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Below the Surface – The Good Men Project


Hey Jeff, I didn’t realize there was an exclusivity of using the tag “tourettes”. This is news to me. I won’t be taking up your kind offer to read your post. But thanks!

I’ve had only one snarky encounter in WordPress. It was a fight that I picked. That was the response.

Like many WordPress users, I query tags to find interesting content. In general, the tags I use are fluid—ever-changing with my moods, with my obsession du jour. Running, alcoholism, writing, OCD, injuries at six flags, etc. The one tag that I created and never deleted is “Tourettes.” I’ll search Tourettes every couple of weeks and read the new posts.

I’m an adult with Tourette Syndrome. Therefore, I’m unusual and misunderstood. Tourettes is a disorder that most people age out of as they become adults. I did, until it came back in my thirties. Because of its relative rareness, only its most egregious symptom is popularly known. You know, the uncontrolled cussing.

I don’t cuss, few of us do. I grunt. I roll my eyes, I scratch my skin raw, I click and grind my teeth, I repeat inoffensive phrases over and over, I punch my legs, click my pen, generally I don’t sit still.

Tourettes is a pain in the ass. It affects every aspect of my being. It’s always present, near the front of my thoughts. So I query Tourettes, I read the blog posts, and I interact with the bloggers—I feel that I have a lot to offer… and a lot to learn.

Recently, a post titled “F*#k You All” appeared in my Tourettes list. It started with: Disclaimer: This is a light-hearted post not intended to offend anyone who suffers from Tourettes. The author then went on to joke about people who cuss uncontrollably on Facebook—She called that Cyber-Tourettes. To me, this strategy seemed a lot like telling a sexist or racist joke, but feeling like it’s okay because you’ve already said “no offense.”

All in all, it probably wasn’t a huge deal, but it got me pissed. My comment on her blog:

Now I challenge you to write a post describing how inaccurate a portrayal this is of a person who actually has Tourettes. I also posted the other day with the tag “Tourettes”. My post is called “drugs” – I think you should read it.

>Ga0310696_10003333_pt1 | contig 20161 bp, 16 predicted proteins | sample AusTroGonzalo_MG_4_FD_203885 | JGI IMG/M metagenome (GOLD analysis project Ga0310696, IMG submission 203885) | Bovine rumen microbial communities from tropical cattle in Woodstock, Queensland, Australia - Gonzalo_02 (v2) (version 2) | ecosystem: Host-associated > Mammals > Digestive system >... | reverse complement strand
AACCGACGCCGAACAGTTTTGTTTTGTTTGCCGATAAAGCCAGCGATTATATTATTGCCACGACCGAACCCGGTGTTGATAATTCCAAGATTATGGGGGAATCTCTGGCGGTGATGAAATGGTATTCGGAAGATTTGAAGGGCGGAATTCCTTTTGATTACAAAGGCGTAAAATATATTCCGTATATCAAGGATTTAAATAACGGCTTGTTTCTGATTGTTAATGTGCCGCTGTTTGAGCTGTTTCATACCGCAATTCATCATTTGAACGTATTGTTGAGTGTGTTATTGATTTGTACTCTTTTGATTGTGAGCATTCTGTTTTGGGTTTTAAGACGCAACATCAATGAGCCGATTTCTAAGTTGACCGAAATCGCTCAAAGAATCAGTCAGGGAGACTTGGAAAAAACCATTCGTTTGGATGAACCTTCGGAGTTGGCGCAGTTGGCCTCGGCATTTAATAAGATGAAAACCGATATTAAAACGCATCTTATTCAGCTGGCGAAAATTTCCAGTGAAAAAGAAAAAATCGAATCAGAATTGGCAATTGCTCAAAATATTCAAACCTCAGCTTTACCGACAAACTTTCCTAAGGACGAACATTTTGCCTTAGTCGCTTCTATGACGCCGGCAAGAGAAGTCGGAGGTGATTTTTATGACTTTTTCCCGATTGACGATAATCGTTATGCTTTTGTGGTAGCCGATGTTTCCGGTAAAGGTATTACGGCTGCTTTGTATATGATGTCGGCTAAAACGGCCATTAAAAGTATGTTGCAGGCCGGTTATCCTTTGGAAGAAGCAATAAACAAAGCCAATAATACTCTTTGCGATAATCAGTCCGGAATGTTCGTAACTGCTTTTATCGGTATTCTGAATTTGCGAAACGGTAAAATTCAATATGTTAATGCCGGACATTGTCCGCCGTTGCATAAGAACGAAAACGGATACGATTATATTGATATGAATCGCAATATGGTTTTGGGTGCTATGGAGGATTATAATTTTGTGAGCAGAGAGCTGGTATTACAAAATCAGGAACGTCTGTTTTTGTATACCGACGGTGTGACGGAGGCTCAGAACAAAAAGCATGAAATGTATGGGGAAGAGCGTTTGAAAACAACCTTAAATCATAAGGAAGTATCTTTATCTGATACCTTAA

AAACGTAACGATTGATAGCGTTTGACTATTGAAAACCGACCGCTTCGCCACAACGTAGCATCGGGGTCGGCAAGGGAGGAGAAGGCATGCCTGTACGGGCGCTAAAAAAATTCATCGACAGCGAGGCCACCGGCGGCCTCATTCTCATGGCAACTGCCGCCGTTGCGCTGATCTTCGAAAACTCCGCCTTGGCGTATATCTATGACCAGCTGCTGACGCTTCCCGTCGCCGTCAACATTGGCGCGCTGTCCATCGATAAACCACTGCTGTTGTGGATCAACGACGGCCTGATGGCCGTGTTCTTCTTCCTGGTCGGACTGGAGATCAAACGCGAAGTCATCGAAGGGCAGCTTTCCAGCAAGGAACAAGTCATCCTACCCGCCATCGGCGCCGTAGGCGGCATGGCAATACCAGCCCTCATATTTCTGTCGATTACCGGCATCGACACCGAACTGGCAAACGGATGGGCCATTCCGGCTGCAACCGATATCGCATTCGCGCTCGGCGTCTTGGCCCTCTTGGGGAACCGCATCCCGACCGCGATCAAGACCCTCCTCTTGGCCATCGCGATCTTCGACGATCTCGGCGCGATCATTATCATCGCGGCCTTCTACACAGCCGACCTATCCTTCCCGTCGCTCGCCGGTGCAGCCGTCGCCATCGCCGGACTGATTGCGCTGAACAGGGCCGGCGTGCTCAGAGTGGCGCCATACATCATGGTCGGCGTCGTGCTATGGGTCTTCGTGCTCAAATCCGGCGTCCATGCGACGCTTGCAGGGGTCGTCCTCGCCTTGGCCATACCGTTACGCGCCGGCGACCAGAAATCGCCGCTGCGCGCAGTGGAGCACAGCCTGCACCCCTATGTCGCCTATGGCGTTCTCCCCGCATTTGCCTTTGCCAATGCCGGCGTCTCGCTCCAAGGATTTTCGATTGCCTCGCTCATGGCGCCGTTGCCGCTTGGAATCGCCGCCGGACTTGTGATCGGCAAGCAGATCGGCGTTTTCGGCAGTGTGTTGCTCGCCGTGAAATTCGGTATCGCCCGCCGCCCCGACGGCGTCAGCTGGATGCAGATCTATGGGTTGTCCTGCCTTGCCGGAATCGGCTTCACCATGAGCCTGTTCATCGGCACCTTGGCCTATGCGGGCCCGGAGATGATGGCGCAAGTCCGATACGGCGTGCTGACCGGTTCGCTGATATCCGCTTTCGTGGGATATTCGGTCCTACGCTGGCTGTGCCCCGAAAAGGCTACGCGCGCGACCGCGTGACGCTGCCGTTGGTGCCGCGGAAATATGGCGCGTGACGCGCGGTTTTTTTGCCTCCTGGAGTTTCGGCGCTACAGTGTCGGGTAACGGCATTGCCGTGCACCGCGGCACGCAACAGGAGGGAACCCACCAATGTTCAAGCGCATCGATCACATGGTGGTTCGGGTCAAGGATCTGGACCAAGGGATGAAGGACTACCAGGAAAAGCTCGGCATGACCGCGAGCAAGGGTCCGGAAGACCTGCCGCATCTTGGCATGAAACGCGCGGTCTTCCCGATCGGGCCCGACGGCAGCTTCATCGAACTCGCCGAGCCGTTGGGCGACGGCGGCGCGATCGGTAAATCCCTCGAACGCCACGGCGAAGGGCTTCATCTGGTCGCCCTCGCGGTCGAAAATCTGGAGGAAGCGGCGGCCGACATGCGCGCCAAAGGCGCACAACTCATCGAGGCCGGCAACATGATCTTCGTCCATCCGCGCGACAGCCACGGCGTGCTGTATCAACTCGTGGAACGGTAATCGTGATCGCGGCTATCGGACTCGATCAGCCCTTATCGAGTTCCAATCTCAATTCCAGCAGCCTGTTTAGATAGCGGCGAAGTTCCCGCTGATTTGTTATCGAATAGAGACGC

So, why so much anger? Why not just let it go? Might incongruous cussing actually be funny once in a while?

Here’s my thinking: Tourettes isn’t a joke. It’s a debilitating disorder. It keeps people under-employed and unemployed. It leaves people home-bound. Or medicated zombies. The cussing is a symptom. Evidence of a serious underlying problem. It’s the tip of the iceberg. Making fun of the cussing is like making fun of a cancer patient’s bald head.

This graphic, published by Tourette Association of America, shows the unseen associated disorders that accompany Tourettes. Yes, my tics are disruptive and embarrassing, but it’s the anxiety that ruins my days. It’s the OCD that keeps me up at night. It’s the depression that sends me back to bed some mornings. It’s the years of substance abuse that leave me wondering if my life has been productive enough. When someone makes fun of Tourettes, they are making fun of the pain that people like me live with every day.

The world has changed a lot over the last fifteen or twenty years. There’s not much left that we can politely make fun of. I was recently chastised for calling some (of my own) music “Redneck Music.” I was accused of classism. For some reason, Tourettes seems to be exempt from these new rules of decorum. Tics, especially vocal tics, are still open game for ridicule. I can’t think of another disease or disorder that a blogger would feel comfortable mocking like this.

I understand that it’s simply a matter of education. Once people understand the severity of Tourettes, they won’t make fun of it. But when I tried to enlighten one blogger, she responded sarcastically. She didn’t want to know the details. She didn’t want to see below the surface. She didn’t want me to take away the one last group of weird individuals she’s permitted to mock.

A version of this post was previously published on and is republished here with permission from the author.


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